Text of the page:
Tebb v. Continental Cas. Co.

Annotate this Case

71 Wn.2d 710 (1967)

430 P.2d 597

HELEN R. TEBB, as Executrix, Respondent, v. CONTINENTAL CASUALTY COMPANY, Appellant.[*]

No. 38963.

The Supreme Court of Washington, Department One.

July 27, 1967.

Burkey, Marsico & Rovai, by Stanley J. Burkey, for appellant.

Gordon, Sager, Honeywell, Malanca & Peterson, by Richard J. Jensen, for respondent.

BARNETT, J.[†]

This suit involves a claim for the proceeds of an accident and health insurance policy. The insured, Neal A. Tebb, died as a result of an accident and his wife, as executrix of his estate, claimed the proceeds of the policy. *711 The defendant insurer refused to pay. Mrs. Tebb filed suit and the defendant admitted all material allegations in its answer, but set up the affirmative defense that a premium had not been paid and the policy lapsed. Summary judgment was granted in favor of Mrs. Tebb.

There is no factual dispute involved in this case. Beginning April 29, 1942, Neal A. Tebb paid premiums for insurance coverage and had coverage under the policy through September 1, 1964. The premiums were due on a quarterly basis, on the first day of March, June, September and December. These due dates are different than stated in the policy as they had been changed by agreement of the parties subsequent to commencement of the insurance coverage.

There is no grace period provision in the policy.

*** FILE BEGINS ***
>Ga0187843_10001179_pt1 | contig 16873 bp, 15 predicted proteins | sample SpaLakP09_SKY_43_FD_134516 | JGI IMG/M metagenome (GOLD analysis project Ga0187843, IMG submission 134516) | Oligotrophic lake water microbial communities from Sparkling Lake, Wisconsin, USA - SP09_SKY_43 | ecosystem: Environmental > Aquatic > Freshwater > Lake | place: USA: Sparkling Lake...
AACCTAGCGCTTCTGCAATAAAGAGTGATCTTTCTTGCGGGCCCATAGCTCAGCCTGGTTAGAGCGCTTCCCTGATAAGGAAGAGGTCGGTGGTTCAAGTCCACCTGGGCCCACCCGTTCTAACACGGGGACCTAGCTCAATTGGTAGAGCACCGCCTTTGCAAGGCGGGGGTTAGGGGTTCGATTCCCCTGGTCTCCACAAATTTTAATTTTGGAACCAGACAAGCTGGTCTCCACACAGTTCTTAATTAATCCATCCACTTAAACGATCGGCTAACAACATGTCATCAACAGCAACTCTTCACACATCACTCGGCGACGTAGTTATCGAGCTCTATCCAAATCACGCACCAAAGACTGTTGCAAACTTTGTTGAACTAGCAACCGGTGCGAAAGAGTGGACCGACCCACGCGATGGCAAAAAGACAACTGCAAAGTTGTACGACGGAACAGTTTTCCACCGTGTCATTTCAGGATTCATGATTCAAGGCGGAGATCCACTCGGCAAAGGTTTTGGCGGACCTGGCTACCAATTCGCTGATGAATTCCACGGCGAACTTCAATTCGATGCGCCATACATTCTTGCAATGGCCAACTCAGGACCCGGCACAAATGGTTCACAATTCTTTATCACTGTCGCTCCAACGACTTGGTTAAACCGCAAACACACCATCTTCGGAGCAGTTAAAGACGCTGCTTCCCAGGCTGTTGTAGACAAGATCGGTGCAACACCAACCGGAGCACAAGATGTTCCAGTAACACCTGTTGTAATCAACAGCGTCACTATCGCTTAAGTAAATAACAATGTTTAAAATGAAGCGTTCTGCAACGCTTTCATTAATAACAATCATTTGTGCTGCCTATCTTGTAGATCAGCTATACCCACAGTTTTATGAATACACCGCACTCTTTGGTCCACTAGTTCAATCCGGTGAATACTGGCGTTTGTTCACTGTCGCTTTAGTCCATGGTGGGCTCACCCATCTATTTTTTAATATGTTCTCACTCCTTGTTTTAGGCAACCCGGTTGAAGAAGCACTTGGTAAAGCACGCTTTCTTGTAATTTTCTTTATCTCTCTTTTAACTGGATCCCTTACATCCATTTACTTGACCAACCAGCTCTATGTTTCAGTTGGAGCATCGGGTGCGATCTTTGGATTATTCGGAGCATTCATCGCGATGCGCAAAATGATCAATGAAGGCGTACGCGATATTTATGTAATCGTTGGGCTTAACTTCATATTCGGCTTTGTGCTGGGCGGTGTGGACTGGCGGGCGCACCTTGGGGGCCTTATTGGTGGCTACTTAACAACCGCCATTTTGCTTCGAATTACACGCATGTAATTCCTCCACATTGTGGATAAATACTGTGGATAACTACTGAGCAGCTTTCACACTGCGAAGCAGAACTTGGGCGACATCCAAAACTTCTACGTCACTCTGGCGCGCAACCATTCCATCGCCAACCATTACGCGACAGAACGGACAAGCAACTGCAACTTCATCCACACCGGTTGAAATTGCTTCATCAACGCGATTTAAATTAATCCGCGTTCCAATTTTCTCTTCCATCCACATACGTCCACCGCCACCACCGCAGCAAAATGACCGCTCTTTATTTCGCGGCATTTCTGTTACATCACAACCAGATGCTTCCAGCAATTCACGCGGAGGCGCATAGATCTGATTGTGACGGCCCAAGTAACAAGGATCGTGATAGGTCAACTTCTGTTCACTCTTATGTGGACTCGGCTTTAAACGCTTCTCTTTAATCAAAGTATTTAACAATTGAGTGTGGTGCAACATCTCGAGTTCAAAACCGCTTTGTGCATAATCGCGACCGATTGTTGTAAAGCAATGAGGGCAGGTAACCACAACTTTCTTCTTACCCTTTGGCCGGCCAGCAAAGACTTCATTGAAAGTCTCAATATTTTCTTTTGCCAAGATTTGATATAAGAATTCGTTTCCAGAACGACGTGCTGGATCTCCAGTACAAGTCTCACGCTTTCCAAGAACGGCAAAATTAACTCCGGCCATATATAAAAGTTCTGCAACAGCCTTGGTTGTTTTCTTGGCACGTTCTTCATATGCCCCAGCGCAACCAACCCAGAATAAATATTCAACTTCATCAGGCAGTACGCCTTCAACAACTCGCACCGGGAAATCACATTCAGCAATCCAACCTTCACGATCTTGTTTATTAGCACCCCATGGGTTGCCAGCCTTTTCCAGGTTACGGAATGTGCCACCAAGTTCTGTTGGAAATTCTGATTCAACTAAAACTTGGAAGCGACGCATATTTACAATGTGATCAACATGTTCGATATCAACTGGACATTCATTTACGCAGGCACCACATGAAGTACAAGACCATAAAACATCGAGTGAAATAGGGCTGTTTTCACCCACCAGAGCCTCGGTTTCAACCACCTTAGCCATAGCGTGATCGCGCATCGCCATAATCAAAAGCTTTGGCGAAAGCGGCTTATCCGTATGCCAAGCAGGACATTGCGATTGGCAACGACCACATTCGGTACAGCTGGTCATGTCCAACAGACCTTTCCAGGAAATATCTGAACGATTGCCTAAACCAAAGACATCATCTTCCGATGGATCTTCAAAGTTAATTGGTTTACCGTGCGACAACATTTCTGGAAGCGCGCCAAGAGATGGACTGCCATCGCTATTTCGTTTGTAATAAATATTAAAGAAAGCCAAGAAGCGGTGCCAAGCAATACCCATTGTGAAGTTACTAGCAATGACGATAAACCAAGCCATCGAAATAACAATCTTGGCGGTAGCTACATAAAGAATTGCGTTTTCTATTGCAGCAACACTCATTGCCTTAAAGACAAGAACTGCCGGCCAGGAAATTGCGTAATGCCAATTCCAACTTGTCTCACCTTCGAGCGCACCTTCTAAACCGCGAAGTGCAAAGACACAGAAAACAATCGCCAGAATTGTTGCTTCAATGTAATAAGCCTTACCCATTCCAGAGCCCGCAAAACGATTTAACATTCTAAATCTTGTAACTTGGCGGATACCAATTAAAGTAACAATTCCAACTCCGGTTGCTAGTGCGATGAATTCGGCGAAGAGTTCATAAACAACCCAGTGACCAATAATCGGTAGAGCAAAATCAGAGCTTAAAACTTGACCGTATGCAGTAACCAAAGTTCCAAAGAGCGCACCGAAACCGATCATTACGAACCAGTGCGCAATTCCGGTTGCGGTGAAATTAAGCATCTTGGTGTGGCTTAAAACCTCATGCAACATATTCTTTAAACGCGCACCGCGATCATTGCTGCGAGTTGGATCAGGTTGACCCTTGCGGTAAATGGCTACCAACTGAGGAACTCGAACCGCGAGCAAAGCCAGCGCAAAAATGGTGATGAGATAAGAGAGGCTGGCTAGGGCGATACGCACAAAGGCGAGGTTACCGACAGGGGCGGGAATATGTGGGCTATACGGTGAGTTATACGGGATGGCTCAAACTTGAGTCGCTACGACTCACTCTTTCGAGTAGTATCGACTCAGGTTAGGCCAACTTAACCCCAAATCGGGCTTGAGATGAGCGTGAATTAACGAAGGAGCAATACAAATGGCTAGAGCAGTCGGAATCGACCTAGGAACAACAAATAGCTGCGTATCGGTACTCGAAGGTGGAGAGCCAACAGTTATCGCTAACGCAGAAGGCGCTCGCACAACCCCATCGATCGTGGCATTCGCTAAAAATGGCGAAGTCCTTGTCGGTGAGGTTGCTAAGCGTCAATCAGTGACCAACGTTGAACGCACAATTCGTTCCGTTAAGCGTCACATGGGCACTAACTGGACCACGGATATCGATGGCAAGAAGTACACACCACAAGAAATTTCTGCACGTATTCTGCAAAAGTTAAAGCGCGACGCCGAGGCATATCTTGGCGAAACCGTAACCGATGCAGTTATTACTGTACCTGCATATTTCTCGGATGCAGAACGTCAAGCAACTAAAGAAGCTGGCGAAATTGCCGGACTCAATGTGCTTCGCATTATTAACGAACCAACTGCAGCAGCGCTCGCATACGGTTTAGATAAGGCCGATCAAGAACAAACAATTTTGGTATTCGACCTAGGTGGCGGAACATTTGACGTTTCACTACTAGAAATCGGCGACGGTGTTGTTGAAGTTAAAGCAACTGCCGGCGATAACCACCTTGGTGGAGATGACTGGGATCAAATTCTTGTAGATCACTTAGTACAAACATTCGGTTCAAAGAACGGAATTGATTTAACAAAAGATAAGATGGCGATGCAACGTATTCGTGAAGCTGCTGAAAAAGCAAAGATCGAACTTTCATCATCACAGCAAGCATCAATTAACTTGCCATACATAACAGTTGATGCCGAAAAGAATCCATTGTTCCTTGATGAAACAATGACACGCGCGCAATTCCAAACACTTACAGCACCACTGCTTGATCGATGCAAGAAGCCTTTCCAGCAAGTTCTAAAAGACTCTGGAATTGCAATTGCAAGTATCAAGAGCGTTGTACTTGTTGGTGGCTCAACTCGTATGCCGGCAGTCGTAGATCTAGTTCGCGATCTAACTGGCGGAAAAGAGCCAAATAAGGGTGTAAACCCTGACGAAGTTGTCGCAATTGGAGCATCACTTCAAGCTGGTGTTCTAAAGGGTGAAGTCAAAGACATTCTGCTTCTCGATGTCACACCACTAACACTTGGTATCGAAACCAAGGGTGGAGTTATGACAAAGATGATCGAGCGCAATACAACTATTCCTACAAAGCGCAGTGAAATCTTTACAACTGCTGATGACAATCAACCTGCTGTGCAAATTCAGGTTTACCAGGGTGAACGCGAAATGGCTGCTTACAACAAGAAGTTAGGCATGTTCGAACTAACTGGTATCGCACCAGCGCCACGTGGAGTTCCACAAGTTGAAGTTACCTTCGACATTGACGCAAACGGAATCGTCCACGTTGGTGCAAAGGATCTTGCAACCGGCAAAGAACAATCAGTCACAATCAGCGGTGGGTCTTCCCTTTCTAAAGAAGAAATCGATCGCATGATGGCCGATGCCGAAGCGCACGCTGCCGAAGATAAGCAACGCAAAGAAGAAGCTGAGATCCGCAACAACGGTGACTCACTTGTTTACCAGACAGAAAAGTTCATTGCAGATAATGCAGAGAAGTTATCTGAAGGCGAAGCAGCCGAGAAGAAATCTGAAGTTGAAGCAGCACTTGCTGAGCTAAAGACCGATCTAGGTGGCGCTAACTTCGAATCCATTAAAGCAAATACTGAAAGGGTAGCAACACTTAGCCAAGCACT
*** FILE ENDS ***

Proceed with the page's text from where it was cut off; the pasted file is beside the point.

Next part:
The insurance premium was paid for the quarter beginning June 1, 1964, but no payment was made on or before September 1, 1964. Neal A. Tebb died September 7, 1964. The premium for the quarter beginning September 1, 1964, never has been paid or tendered. In the summary judgment the plaintiff was awarded the $5,000 face amount of the policy less the quarterly premium due at the date of Neal Tebb's death.

The policy has the following provisions on renewal and default in premium payments.

This policy is dated and takes effect on the 29TH day of APRIL, 1942 and continues in effect until the first day of AUGUST, 1942; it may be renewed with the consent of the Company for further consecutive QUARTERLY periods by the payment in advance of renewal premium. Each such renewal shall continue this policy in force until the first day of the calendar month next succeeding that for which premium has been paid. The Company's acceptance of premium shall constitute its consent to renewal. All periods of insurance shall begin and end at twelve o'clock noon, Standard Time, at the residence of the Insured.